Websites using humour to report on politics and controversial issues have earned the respect of citizens and journalists.
By Lily Lynch for the Southeast European Times in Belgrade -- 30/01/13
Njuz has won numerous awards since it was launched in 2010. [Lily Lynch/SETimes]
As media in Serbia reported on alleged war criminal and current Hague indictee Vojislav Seselj's pacemaker operation, Njuz.net, a satirical website run by a group of young Serbs, ran the headline, "During pacemaker operation, Seselj's heart is found."
Through satire, the news portal was able to editorialise the attitudes of the majority of young Serbs towards the man accused of crimes against humanity.
In recent years, satirical news sites like Njuz have emerged across the region.
In Bosnia and Herzegovina (BiH), BalkanTajms.com, which satirises local and regional politics, is growing in popularity. The Croatian site news-bar.hr covers similar topics. Even Montenegro, with a population of little more than 632,000, has satirical web portal rastanj.me.
The sites are popular with young people, and have strong visibility on social networks. Njuz's Facebook page is approaching 100,000 "likes," and recently launched an English language site called The Global Edition.
Another shared trait is the sites' tendencies to lampoon politicians.
After Serbian President Tomislav Nikolic criticised Prime Minister Ivica Dacic for his recent meeting with Croatian Prime Minister Zoran Milanovic, saying that the presidents of the respective countries should have met first, News Bar ran a picture of Nikolic with the caption: "It's not okay, President Josipovic, I should have played hide-and-seek first!"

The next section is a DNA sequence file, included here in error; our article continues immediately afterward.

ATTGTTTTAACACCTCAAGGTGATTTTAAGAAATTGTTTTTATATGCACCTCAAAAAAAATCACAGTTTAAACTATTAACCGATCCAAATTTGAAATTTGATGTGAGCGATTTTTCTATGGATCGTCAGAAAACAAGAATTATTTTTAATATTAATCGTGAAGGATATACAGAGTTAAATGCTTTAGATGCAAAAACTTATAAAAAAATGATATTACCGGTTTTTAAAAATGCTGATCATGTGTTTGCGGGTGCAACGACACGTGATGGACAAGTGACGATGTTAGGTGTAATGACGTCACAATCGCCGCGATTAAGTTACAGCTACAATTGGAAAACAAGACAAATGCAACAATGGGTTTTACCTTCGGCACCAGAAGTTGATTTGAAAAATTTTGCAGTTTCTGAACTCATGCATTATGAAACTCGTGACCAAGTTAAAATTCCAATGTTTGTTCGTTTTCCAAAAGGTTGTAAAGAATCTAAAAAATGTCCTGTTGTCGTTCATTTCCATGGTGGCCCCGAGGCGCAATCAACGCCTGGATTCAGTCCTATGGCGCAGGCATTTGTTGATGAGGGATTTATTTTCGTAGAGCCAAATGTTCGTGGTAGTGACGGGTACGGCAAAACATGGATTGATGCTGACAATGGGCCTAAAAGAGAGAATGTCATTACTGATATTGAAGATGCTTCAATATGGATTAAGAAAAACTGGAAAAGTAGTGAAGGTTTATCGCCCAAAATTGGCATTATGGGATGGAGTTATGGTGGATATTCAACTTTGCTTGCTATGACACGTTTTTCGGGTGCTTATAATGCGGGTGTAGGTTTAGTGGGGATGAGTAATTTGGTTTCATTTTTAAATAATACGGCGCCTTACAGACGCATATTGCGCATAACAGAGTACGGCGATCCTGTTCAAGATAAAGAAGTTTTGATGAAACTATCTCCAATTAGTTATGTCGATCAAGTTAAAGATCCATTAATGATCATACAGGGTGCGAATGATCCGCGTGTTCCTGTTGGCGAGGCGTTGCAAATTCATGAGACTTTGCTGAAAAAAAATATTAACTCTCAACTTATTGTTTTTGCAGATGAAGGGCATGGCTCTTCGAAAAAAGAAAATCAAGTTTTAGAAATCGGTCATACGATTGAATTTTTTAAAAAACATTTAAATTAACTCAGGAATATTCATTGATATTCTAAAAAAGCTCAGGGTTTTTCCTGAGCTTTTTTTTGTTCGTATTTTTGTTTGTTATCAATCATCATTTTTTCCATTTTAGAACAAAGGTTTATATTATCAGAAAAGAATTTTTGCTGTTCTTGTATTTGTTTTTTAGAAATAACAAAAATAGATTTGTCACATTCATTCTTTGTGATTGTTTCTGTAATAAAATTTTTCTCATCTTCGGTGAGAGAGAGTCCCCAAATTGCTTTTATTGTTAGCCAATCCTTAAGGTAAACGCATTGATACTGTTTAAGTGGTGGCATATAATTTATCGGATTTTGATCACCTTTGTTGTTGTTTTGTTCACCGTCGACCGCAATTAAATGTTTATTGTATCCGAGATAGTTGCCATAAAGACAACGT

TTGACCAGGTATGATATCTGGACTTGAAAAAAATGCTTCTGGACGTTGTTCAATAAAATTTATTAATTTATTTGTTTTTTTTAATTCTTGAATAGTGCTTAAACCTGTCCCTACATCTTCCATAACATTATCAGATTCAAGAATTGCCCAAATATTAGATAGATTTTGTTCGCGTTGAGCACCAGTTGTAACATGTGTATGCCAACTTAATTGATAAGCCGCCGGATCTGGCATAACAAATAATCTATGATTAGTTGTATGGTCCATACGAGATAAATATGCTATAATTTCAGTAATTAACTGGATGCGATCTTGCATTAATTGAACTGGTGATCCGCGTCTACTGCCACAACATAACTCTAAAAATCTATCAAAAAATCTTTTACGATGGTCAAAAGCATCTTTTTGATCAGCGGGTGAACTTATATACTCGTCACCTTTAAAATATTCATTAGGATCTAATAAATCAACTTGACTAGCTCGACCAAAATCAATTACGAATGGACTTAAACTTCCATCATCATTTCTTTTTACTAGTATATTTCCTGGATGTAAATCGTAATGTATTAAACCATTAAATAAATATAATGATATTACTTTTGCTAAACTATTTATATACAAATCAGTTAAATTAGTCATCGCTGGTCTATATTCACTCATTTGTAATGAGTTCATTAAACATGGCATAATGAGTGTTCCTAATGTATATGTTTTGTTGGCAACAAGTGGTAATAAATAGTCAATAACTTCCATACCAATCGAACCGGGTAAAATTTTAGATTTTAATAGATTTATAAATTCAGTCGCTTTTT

Marko Drazic, who has worked for major Serbian media outlets and is the editor of Njuz, noticed that audiences discuss controversial topics somewhat differently in the comments section of Njuz than in those of traditional media.
"Commenters … have the same discussions and arguments that they do on the traditional sites about things like Kosovo or the pride parade, but somehow on Njuz the discussions are less brutal, people are more civilised in their debates," Drazic told SETimes.
While the portals frequently spark political debates, most journalists for the satirical sites say they started them for fun. However, they all recognise the potential social value of satire for the region.
"We decided to launch a website that would be independent of any political influence and show citizens that politicians are not untouchable, that every citizen has the right to criticise the work of those who are elected to serve the people," Vlado Lucic, founder of News Bar told SETimes.
Viktor Markovic, editor-in-chief for The Global Edition and journalist for Njuz, said the site may have influenced the way people in Serbia read and think about news as it's reported through traditional sources.
"I think people are a little less likely to believe everything they read. They may have read the 'real' news with more critical thinking."